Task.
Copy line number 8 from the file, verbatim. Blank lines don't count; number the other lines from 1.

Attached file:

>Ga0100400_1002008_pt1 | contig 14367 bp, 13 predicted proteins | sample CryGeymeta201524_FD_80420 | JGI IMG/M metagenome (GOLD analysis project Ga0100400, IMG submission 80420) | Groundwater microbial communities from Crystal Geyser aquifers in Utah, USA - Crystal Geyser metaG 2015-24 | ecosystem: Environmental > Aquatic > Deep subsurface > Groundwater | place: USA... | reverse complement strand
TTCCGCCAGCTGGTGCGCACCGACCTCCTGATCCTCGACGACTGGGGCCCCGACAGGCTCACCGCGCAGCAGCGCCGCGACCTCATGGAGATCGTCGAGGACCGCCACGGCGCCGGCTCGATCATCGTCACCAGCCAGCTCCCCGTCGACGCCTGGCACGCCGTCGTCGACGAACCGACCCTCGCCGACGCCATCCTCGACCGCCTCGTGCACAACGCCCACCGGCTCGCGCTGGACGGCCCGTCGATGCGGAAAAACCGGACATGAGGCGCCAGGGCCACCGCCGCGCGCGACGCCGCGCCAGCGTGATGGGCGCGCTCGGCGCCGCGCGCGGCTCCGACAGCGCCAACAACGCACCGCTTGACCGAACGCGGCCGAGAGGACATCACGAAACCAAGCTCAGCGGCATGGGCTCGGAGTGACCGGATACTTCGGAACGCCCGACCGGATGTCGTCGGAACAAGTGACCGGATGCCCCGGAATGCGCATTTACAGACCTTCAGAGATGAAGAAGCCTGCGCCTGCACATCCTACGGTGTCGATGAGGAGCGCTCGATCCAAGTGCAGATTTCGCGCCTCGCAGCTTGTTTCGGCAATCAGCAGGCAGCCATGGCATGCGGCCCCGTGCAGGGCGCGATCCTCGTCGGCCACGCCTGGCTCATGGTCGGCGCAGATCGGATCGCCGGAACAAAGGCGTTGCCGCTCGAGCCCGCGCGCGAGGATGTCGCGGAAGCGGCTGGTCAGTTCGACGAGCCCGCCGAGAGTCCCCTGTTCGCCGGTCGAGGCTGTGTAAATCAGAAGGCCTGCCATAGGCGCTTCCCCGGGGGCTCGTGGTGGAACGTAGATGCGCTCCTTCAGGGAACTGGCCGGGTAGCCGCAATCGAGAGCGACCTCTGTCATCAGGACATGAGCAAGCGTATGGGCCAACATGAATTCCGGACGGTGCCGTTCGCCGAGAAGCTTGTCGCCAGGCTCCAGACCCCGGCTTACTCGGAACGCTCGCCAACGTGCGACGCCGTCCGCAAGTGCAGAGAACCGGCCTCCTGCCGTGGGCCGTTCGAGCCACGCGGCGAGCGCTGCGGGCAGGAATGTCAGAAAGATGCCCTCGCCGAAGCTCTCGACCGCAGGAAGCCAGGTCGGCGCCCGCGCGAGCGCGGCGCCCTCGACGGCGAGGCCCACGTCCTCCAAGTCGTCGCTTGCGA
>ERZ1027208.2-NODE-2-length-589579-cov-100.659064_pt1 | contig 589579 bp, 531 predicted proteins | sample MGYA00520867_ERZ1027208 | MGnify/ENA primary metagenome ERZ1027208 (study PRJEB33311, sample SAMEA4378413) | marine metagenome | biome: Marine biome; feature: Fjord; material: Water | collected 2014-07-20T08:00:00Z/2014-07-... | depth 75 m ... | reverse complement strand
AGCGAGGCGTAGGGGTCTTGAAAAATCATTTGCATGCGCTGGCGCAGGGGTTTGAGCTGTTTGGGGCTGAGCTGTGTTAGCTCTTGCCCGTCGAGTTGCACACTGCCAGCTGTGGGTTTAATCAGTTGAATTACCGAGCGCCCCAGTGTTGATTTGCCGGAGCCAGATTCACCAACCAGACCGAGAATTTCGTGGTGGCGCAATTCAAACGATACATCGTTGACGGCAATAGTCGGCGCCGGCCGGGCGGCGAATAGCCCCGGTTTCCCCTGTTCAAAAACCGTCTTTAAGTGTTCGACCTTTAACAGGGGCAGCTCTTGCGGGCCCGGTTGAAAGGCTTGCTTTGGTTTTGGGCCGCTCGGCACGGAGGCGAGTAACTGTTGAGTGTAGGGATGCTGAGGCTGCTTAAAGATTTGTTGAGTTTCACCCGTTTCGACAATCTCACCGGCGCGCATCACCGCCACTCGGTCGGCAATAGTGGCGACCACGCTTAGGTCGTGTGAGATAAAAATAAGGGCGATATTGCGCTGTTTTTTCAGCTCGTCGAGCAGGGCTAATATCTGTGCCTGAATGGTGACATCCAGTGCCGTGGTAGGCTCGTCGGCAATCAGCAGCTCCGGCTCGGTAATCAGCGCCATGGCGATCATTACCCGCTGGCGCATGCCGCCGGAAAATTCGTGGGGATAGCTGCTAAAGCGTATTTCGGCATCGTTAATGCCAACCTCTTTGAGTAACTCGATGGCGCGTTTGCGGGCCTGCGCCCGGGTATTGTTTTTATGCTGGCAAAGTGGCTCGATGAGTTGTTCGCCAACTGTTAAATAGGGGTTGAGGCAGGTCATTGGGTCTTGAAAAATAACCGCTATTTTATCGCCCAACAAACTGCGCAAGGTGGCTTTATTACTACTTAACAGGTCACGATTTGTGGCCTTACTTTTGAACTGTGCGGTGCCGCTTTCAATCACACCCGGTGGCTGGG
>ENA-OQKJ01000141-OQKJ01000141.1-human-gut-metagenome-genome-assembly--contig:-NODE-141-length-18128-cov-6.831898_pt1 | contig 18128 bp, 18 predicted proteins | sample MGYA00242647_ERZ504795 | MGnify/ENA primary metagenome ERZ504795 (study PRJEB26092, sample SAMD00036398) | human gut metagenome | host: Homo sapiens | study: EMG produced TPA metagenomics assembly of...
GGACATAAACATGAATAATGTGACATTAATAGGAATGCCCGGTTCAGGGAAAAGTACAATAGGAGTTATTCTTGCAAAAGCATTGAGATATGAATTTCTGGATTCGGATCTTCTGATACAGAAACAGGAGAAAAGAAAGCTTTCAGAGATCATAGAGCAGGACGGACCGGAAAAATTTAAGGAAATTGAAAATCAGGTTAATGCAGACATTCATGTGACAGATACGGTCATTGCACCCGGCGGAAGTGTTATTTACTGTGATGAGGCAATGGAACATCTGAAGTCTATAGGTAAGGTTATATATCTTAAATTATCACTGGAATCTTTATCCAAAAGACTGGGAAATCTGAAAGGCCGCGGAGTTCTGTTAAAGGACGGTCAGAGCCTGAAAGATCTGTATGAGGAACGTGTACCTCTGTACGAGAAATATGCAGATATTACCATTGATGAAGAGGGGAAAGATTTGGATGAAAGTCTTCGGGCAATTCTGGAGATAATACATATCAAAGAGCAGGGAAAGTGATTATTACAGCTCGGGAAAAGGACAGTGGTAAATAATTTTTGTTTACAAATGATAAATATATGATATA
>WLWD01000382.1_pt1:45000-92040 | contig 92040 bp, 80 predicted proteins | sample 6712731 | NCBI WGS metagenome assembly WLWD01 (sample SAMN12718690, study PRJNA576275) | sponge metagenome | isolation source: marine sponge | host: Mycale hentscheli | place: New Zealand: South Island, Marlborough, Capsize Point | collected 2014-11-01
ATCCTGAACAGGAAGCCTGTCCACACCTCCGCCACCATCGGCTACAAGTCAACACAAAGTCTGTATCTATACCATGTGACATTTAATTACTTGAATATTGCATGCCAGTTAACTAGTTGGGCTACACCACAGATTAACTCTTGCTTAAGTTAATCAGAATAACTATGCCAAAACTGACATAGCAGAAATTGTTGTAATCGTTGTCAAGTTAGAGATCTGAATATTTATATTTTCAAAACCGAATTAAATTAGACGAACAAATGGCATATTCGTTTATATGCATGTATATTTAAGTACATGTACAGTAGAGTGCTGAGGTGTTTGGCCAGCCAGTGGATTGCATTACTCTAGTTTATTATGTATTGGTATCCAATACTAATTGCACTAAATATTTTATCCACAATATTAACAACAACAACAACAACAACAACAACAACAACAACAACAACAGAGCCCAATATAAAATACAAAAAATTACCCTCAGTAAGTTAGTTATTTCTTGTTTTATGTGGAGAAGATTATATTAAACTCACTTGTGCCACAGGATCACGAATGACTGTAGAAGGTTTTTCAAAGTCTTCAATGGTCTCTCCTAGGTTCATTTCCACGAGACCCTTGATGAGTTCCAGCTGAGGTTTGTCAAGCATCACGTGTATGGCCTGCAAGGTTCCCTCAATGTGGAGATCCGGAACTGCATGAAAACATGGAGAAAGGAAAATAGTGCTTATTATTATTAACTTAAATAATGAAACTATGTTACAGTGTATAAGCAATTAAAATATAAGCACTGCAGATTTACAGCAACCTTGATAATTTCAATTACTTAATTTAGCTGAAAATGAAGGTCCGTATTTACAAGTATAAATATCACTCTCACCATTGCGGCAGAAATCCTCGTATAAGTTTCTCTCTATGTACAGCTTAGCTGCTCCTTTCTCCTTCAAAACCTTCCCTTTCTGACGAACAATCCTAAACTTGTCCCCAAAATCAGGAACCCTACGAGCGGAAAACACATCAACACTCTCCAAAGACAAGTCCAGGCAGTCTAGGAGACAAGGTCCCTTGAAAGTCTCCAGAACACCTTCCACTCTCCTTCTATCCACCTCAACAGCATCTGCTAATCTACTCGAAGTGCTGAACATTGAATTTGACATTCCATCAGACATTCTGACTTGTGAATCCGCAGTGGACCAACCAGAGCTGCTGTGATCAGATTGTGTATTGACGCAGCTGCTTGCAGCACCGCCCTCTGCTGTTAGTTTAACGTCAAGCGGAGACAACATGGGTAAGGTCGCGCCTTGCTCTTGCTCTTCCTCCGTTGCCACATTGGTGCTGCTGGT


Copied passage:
ATCCTGAACAGGAAGCCTGTCCACACCTCCGCCACCATCGGCTACAAGTCAACACAAAGTCTGTATCTATACCATGTGACATTTAATTACTTGAATATTGCATGCCAGTTAACTAGTTGGGCTACACCACAGATTAACTCTTGCTTAAGTTAATCAGAATAACTATGCCAAAACTGACATAGCAGAAATTGTTGTAATCGTTGTCAAGTTAGAGATCTGAATATTTATATTTTCAAAACCGAATTAAATTAGACGAACAAATGGCATATTCGTTTATATGCATGTATATTTAAGTACATGTACAGTAGAGTGCTGAGGTGTTTGGCCAGCCAGTGGATTGCATTACTCTAGTTTATTATGTATTGGTATCCAATACTAATTGCACTAAATATTTTATCCACAATATTAACAACAACAACAACAACAACAACAACAACAACAACAACAACAGAGCCCAATATAAAATACAAAAAATTACCCTCAGTAAGTTAGTTATTTCTTGTTTTATGTGGAGAAGATTATATTAAACTCACTTGTGCCACAGGATCACGAATGACTGTAGAAGGTTTTTCAAAGTCTTCAATGGTCTCTCCTAGGTTCATTTCCACGAGACCCTTGATGAGTTCCAGCTGAGGTTTGTCAAGCATCACGTGTATGGCCTGCAAGGTTCCCTCAATGTGGAGATCCGGAACTGCATGAAAACATGGAGAAAGGAAAATAGTGCTTATTATTATTAACTTAAATAATGAAACTATGTTACAGTGTATAAGCAATTAAAATATAAGCACTGCAGATTTACAGCAACCTTGATAATTTCAATTACTTAATTTAGCTGAAAATGAAGGTCCGTATTTACAAGTATAAATATCACTCTCACCATTGCGGCAGAAATCCTCGTATAAGTTTCTCTCTATGTACAGCTTAGCTGCTCCTTTCTCCTTCAAAACCTTCCCTTTCTGACGAACAATCCTAAACTTGTCCCCAAAATCAGGAACCCTACGAGCGGAAAACACATCAACACTCTCCAAAGACAAGTCCAGGCAGTCTAGGAGACAAGGTCCCTTGAAAGTCTCCAGAACACCTTCCACTCTCCTTCTATCCACCTCAACAGCATCTGCTAATCTACTCGAAGTGCTGAACATTGAATTTGACATTCCATCAGACATTCTGACTTGTGAATCCGCAGTGGACCAACCAGAGCTGCTGTGATCAGATTGTGTATTGACGCAGCTGCTTGCAGCACCGCCCTCTGCTGTTAGTTTAACGTCAAGCGGAGACAACATGGGTAAGGTCGCGCCTTGCTCTTGCTCTTCCTCCGTTGCCACATTGGTGCTGCTGGT